Butch Davis Gets Some Recruiting Help At FIU, From His Boss

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MIAMI (CBSMiami/AP) – A familiar face will be a very new place when football season rolls around later this year.

When Butch Davis started putting together a staff of assistant coaches for his new job at FIU a couple of months ago, he was facing a bit of a conundrum.

He needed recruiting help quickly, yet didn’t want to make hasty hires.

Luckily for Davis, his boss was willing to essentially start working for him.

Davis and FIU director of sports and entertainment Pete Garcia have been joined at the hip for much of their football lives, and are again now. Davis’ first class of FIU recruits will be unveiled Wednesday, and he got plenty of help from Garcia in putting it together, just like at Miami two decades ago when they lured star after star after star to the Hurricanes.

“He is invaluable,” Davis said. “Would it have been a deal breaker had he not been here to help? I don’t know.”

He didn’t have to answer. If Garcia wasn’t at FIU, Davis almost certainly wouldn’t be there. When FIU decided to fire Ron Turner midway through last season, speculation immediately centered on Garcia,€” who has made splashy hires before, like Isiah Thomas as basketball coach several years ago, bringing Davis back to South Florida.

They got the deal done, and now the 65-year-old Davis is tasked with breathing life into a program that hasn’t been to a bowl game since 2011.

“I will say this: He is working harder today than I’ve ever seen him work in his life,” Garcia said. “He’s enjoying every single minute. I’m telling you, he starts texting me at 5:30 in the morning and we’re still talking on the phone past midnight. He is seven-days-a-week, nonstop. His staff works so hard. But the head coach outworks everybody.”

Garcia and Davis first teamed up at Miami; Garcia was heavily involved in recruiting when Davis arrived, and the pair clicked quickly. When Davis left the Hurricanes for the Cleveland Browns, Garcia came along with him. They’ve remained close since, and when FIU hired Turner in 2013, Davis was among the few advisers that Garcia relied upon during that process.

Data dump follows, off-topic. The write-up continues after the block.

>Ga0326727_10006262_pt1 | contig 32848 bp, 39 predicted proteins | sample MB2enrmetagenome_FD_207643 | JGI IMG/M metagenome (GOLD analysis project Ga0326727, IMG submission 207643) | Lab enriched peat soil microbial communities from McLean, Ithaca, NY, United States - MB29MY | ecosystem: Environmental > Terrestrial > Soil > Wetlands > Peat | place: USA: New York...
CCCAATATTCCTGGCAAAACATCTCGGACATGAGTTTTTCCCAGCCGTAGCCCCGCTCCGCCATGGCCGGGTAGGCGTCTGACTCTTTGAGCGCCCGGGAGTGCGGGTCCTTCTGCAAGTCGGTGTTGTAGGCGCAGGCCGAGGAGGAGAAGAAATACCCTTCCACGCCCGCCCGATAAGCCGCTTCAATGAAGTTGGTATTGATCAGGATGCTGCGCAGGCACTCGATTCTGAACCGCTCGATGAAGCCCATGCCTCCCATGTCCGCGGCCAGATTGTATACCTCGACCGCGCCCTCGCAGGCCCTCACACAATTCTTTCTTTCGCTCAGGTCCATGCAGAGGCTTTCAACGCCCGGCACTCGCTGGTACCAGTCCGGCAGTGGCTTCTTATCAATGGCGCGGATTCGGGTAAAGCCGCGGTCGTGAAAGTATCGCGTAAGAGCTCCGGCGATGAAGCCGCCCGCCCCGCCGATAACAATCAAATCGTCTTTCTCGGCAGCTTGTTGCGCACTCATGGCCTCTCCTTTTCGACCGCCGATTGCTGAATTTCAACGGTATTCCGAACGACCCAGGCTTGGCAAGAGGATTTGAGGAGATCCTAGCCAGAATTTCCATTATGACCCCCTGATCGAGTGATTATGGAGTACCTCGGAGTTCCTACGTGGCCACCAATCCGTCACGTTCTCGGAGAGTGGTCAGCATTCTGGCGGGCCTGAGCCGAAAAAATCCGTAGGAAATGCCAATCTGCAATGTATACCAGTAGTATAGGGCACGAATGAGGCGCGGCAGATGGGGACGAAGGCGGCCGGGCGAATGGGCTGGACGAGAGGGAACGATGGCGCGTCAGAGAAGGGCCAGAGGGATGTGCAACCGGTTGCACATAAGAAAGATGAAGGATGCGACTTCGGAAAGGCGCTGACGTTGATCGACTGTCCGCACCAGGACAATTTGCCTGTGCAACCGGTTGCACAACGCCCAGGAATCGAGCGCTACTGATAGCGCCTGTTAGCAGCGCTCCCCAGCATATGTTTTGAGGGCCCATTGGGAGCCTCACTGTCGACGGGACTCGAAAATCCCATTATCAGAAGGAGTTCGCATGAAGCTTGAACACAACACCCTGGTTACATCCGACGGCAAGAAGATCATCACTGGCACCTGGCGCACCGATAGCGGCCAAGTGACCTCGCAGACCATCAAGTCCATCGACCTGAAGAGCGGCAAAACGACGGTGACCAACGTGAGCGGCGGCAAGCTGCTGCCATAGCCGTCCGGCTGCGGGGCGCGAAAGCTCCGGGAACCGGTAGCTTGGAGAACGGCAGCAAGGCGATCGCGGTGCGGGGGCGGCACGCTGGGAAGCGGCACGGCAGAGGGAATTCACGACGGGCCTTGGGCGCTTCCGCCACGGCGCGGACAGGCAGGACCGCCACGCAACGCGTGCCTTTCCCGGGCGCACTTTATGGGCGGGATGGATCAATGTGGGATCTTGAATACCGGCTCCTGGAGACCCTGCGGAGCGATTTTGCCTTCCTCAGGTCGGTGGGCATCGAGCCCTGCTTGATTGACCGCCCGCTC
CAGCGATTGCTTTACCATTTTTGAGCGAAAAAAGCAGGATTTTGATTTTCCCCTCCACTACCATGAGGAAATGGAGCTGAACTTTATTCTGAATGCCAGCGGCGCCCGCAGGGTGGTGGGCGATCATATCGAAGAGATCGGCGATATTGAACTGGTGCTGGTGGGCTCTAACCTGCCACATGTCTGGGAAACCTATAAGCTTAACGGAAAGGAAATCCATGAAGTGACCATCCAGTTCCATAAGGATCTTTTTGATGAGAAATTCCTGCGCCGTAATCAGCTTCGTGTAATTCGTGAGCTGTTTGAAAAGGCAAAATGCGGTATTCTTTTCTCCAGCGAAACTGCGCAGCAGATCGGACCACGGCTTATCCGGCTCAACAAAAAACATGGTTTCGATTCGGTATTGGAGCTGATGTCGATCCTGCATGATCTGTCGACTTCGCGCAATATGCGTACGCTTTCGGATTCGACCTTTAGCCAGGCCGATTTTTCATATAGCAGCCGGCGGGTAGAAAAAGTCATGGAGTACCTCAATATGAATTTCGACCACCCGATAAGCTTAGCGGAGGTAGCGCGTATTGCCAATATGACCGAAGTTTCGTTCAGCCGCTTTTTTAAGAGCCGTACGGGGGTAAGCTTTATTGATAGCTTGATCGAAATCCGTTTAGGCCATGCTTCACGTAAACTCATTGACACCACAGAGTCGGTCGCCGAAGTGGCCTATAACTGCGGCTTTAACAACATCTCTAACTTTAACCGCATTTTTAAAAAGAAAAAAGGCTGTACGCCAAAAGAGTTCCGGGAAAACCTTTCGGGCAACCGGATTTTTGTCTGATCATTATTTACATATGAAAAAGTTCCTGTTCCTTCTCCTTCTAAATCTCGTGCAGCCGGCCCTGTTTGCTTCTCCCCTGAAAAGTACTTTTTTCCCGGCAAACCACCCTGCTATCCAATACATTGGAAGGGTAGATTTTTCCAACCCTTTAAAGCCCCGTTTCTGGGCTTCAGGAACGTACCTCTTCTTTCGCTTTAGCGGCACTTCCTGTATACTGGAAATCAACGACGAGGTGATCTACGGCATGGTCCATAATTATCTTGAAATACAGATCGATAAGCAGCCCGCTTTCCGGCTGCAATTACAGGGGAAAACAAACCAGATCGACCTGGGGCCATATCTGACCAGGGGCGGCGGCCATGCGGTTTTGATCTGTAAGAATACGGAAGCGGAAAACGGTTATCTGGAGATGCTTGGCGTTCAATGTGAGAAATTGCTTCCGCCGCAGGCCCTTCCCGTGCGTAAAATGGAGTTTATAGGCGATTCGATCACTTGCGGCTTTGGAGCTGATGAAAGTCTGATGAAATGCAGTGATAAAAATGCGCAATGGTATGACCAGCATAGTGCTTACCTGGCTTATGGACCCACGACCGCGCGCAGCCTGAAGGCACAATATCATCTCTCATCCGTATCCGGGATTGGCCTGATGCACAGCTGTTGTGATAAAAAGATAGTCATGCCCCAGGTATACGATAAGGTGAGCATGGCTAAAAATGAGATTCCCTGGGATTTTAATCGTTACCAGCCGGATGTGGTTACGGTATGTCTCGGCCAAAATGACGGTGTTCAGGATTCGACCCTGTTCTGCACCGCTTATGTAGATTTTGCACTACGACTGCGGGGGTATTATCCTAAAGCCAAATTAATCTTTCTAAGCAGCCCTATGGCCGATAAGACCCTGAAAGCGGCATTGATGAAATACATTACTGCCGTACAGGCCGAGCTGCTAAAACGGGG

“We developed a relationship,” Davis said. “He was passionate. He was relentless. He made sure we didn’t waste any time on kids who had no chance of getting into school.”

When Davis needed recruiting help in this job, Garcia actually had to take the NCAA test that would permit him to recruit off-campus. Now that Davis has a full staff, Garcia’s role has been limited to on-campus visits.

“We both have the same vision for players,” Garcia said. “Coach and I, we’ve been at this for over two decades. We see the same things. Very seldom, very, very seldom, do I bring him a player that he doesn’t want.”

The expectation around FIU is that the class that will be announced on Wednesday will plug several holes right away.

It wouldn’t be the first time Davis authored a turnaround.

Davis went 51-20 at Miami from 1995 to 2000, taking over a program decimated by sanctions and scholarship losses and putting it in position to win the 2001 national title. By then, Davis was with the Browns, yes, he does regret leaving Miami, but he remains the last coach to take Cleveland to the NFL playoffs.

He was coaching North Carolina from 2007 through 2010, then got fired in 2011 as part of the fallout of an NCAA investigation in which he was never implicated. Davis most recently was an analyst for ESPN but always hoped for a chance to coach again.

To him, it seems right that he and Garcia are together for this chapter.

“He’s always thought outside the box,” Davis said. “If you’re going to have an athletic director, you need somebody who’s constantly looking for advantages and ideas, and I love that. I loved it then, I loved it at Cleveland and I love it here.”

(TM and © Copyright 2017 CBS Radio Inc. and its relevant subsidiaries. CBS RADIO and EYE Logo TM and Copyright 2017 CBS Broadcasting Inc. Used under license. All Rights Reserved. This material may not be published, broadcast, rewritten, or redistributed. The Associated Press contributed to this report.)

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